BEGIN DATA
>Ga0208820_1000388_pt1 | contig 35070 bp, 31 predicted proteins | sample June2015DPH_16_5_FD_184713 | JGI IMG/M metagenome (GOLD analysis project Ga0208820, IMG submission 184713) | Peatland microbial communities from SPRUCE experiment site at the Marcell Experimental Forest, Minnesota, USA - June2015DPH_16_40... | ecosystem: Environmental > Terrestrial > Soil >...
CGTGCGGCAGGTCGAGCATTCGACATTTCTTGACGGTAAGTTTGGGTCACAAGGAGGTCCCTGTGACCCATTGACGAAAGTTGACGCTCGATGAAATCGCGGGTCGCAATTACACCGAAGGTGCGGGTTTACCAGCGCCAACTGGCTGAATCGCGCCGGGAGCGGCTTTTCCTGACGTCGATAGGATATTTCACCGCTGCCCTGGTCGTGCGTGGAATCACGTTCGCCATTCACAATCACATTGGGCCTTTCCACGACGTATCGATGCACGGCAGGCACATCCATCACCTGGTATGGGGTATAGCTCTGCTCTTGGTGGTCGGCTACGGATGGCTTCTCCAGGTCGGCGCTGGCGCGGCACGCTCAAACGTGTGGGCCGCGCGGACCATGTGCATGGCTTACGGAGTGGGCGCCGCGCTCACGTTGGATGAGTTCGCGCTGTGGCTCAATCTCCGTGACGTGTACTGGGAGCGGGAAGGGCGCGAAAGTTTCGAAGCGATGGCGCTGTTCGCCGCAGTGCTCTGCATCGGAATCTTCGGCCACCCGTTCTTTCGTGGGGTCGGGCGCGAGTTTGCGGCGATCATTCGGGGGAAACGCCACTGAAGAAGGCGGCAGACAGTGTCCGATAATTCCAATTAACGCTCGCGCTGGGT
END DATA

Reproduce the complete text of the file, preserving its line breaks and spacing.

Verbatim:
>Ga0208820_1000388_pt1 | contig 35070 bp, 31 predicted proteins | sample June2015DPH_16_5_FD_184713 | JGI IMG/M metagenome (GOLD analysis project Ga0208820, IMG submission 184713) | Peatland microbial communities from SPRUCE experiment site at the Marcell Experimental Forest, Minnesota, USA - June2015DPH_16_40... | ecosystem: Environmental > Terrestrial > Soil >...
CGTGCGGCAGGTCGAGCATTCGACATTTCTTGACGGTAAGTTTGGGTCACAAGGAGGTCCCTGTGACCCATTGACGAAAGTTGACGCTCGATGAAATCGCGGGTCGCAATTACACCGAAGGTGCGGGTTTACCAGCGCCAACTGGCTGAATCGCGCCGGGAGCGGCTTTTCCTGACGTCGATAGGATATTTCACCGCTGCCCTGGTCGTGCGTGGAATCACGTTCGCCATTCACAATCACATTGGGCCTTTCCACGACGTATCGATGCACGGCAGGCACATCCATCACCTGGTATGGGGTATAGCTCTGCTCTTGGTGGTCGGCTACGGATGGCTTCTCCAGGTCGGCGCTGGCGCGGCACGCTCAAACGTGTGGGCCGCGCGGACCATGTGCATGGCTTACGGAGTGGGCGCCGCGCTCACGTTGGATGAGTTCGCGCTGTGGCTCAATCTCCGTGACGTGTACTGGGAGCGGGAAGGGCGCGAAAGTTTCGAAGCGATGGCGCTGTTCGCCGCAGTGCTCTGCATCGGAATCTTCGGCCACCCGTTCTTTCGTGGGGTCGGGCGCGAGTTTGCGGCGATCATTCGGGGGAAACGCCACTGAAGAAGGCGGCAGACAGTGTCCGATAATTCCAATTAACGCTCGCGCTGGGT